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An Introduction to
Thermocouples & RTDs
|WHAT IS A
A thermocouple is a sensor that measures temperature. It consists of two different types of metals, joined together at one end. When the junction of two metals is heated or cooled, a voltage is created that can be correlated to the temperature differences between the two ends. If the temperature at one is is known, the temperature at the other end can be determined.
Thermocouple wire, or extension grade wire, is used to connect the
thermocouple to the sensing or control instrumentation. The
conditions of measurement determined the type of thermocouple wire and
insulation to be used.
WHAT IS RESPONSE TIME?
A time constant has been defined as the time required by a sensor to reach 63.2% of a step change in temperature under a specific set of conditions. Five constants are required for the sensor to approach 100% of the step change value. An exposed junction thermocouple has the fastest response. Also, the smaller the probe sheath diameter, the faster the response. However, the maximum temperature may be lower. Be aware, however, that sometimes probe sheath can not withstand the full temperature range of the thermocouple type.
TYPES OF THERMOCOUPLES COMMONLY AVAILABLE?
Thermocouples are available in different combinations of metals or calibrations. The most common calibrations are "J" and "K".
DETERMINING THE DIFFERENCE BETWEEN TYPE "J" AND TYPE "K"
Typically for Type "J" the two wires are red and white. The red wire is the negative terminal and the white is the positive terminal. The white wire is also the magnetic wire.
The Type "K" has a red wire and a yellow wire. The yellow wire is the positive terminal connection, and the red is the negative. In this case, the red wire is the magnetic wire.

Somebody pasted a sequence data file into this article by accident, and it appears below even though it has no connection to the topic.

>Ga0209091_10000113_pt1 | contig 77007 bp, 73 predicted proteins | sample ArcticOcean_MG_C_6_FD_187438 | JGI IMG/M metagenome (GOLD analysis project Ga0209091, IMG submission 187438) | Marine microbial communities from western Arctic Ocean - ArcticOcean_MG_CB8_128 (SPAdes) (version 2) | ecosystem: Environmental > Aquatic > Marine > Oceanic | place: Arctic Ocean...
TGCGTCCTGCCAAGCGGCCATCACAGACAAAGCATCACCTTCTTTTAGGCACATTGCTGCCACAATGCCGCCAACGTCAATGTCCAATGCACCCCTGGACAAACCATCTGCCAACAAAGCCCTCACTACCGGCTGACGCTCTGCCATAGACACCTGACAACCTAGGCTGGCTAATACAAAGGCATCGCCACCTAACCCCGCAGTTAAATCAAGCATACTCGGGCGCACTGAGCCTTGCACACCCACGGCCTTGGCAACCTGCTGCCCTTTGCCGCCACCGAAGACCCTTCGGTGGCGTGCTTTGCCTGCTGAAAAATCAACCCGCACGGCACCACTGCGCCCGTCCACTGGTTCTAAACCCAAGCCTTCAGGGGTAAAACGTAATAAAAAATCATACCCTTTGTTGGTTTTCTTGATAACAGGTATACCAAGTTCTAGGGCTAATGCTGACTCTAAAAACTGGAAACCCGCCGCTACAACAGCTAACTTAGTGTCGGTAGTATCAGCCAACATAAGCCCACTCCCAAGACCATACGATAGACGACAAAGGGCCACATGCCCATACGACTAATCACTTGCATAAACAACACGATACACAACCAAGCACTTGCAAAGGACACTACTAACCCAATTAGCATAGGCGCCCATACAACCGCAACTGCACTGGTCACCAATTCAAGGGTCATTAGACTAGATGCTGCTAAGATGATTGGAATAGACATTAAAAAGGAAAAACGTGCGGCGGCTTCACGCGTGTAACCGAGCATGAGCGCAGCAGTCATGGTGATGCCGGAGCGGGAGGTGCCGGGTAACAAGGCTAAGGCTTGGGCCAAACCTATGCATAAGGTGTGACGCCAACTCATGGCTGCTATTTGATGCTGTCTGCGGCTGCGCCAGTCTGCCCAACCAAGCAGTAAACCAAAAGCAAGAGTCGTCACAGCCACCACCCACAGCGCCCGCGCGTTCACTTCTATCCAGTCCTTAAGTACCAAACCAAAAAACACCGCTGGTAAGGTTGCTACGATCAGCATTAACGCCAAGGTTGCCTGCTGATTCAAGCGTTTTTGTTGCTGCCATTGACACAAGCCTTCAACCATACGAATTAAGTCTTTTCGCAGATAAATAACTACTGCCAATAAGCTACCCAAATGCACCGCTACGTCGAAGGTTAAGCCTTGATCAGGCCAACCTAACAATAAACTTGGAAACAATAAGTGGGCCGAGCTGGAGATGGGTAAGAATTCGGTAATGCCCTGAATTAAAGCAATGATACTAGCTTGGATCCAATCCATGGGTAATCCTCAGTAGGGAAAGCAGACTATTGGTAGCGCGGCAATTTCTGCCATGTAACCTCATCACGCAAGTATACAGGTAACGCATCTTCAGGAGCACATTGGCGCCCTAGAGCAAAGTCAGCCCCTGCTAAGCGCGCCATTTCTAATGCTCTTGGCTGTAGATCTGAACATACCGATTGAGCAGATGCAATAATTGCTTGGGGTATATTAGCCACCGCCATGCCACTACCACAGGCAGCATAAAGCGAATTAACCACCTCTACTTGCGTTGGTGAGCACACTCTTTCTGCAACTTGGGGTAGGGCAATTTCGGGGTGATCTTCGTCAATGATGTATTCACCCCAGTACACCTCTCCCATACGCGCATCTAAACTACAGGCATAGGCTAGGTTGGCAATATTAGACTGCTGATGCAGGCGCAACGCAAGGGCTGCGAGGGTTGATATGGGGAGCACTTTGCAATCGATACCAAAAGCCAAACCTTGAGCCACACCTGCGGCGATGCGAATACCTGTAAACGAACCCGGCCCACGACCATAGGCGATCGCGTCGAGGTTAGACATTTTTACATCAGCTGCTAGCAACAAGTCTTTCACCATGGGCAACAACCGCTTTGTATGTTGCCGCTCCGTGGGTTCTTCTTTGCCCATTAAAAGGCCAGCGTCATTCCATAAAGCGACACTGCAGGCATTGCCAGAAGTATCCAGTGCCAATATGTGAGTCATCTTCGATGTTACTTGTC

WHAT IS THE BEST WAY TO CHOOSE A THERMOCOUPLE TYPE?
WHAT IS AN RTD
As the name implies, RTD's are sensors used to measure temperature by correlating the resistance of the RTD element with temperature.
Most RTD elements consist of a length of finely wound platinum wire
wrapped around a ceramic or glass core. That displays a linear
resistance increase for a corresponding temperature increase. RTD’s
are built on the principle that most metals have a positive charge in
electrical resistance with a change in temperature.
BENEFITS OF USING AN RTD
The RTD is one of the most accurate temperature sensors. Not only does it provide good accuracy, it also provides excellent stability and repeatability.
RTD’s are also relatively immune to electrical
noise and therefore well suited for temperature measurements, especially
around motors, generators and high-voltage equipment. Typically
these are more expensive than Type "J" and Type "K"
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